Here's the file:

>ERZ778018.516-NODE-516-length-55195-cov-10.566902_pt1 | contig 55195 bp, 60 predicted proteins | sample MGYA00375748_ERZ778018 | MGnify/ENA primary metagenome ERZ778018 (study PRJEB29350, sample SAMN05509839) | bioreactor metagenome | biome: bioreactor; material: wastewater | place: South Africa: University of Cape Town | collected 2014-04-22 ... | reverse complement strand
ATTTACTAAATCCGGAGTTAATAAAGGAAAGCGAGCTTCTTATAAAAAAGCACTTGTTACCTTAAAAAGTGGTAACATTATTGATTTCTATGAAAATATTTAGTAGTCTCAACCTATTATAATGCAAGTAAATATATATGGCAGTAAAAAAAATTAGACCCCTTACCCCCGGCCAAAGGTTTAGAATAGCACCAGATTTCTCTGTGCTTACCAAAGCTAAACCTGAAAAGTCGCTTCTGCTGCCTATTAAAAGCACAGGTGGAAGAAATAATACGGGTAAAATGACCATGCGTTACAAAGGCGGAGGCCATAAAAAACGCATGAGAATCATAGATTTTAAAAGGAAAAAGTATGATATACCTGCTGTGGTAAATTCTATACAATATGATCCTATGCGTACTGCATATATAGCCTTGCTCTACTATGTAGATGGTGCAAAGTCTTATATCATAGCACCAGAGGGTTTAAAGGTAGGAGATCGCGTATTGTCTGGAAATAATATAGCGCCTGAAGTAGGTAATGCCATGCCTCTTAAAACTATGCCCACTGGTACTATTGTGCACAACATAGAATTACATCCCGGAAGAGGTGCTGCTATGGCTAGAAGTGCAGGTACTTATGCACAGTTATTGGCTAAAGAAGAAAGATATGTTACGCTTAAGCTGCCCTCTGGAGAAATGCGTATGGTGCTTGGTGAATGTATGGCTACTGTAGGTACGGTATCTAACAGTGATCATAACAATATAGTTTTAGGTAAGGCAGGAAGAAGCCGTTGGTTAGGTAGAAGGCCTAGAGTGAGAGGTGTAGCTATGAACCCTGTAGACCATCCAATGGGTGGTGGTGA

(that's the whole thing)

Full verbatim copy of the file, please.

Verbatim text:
>ERZ778018.516-NODE-516-length-55195-cov-10.566902_pt1 | contig 55195 bp, 60 predicted proteins | sample MGYA00375748_ERZ778018 | MGnify/ENA primary metagenome ERZ778018 (study PRJEB29350, sample SAMN05509839) | bioreactor metagenome | biome: bioreactor; material: wastewater | place: South Africa: University of Cape Town | collected 2014-04-22 ... | reverse complement strand
ATTTACTAAATCCGGAGTTAATAAAGGAAAGCGAGCTTCTTATAAAAAAGCACTTGTTACCTTAAAAAGTGGTAACATTATTGATTTCTATGAAAATATTTAGTAGTCTCAACCTATTATAATGCAAGTAAATATATATGGCAGTAAAAAAAATTAGACCCCTTACCCCCGGCCAAAGGTTTAGAATAGCACCAGATTTCTCTGTGCTTACCAAAGCTAAACCTGAAAAGTCGCTTCTGCTGCCTATTAAAAGCACAGGTGGAAGAAATAATACGGGTAAAATGACCATGCGTTACAAAGGCGGAGGCCATAAAAAACGCATGAGAATCATAGATTTTAAAAGGAAAAAGTATGATATACCTGCTGTGGTAAATTCTATACAATATGATCCTATGCGTACTGCATATATAGCCTTGCTCTACTATGTAGATGGTGCAAAGTCTTATATCATAGCACCAGAGGGTTTAAAGGTAGGAGATCGCGTATTGTCTGGAAATAATATAGCGCCTGAAGTAGGTAATGCCATGCCTCTTAAAACTATGCCCACTGGTACTATTGTGCACAACATAGAATTACATCCCGGAAGAGGTGCTGCTATGGCTAGAAGTGCAGGTACTTATGCACAGTTATTGGCTAAAGAAGAAAGATATGTTACGCTTAAGCTGCCCTCTGGAGAAATGCGTATGGTGCTTGGTGAATGTATGGCTACTGTAGGTACGGTATCTAACAGTGATCATAACAATATAGTTTTAGGTAAGGCAGGAAGAAGCCGTTGGTTAGGTAGAAGGCCTAGAGTGAGAGGTGTAGCTATGAACCCTGTAGACCATCCAATGGGTGGTGGTGA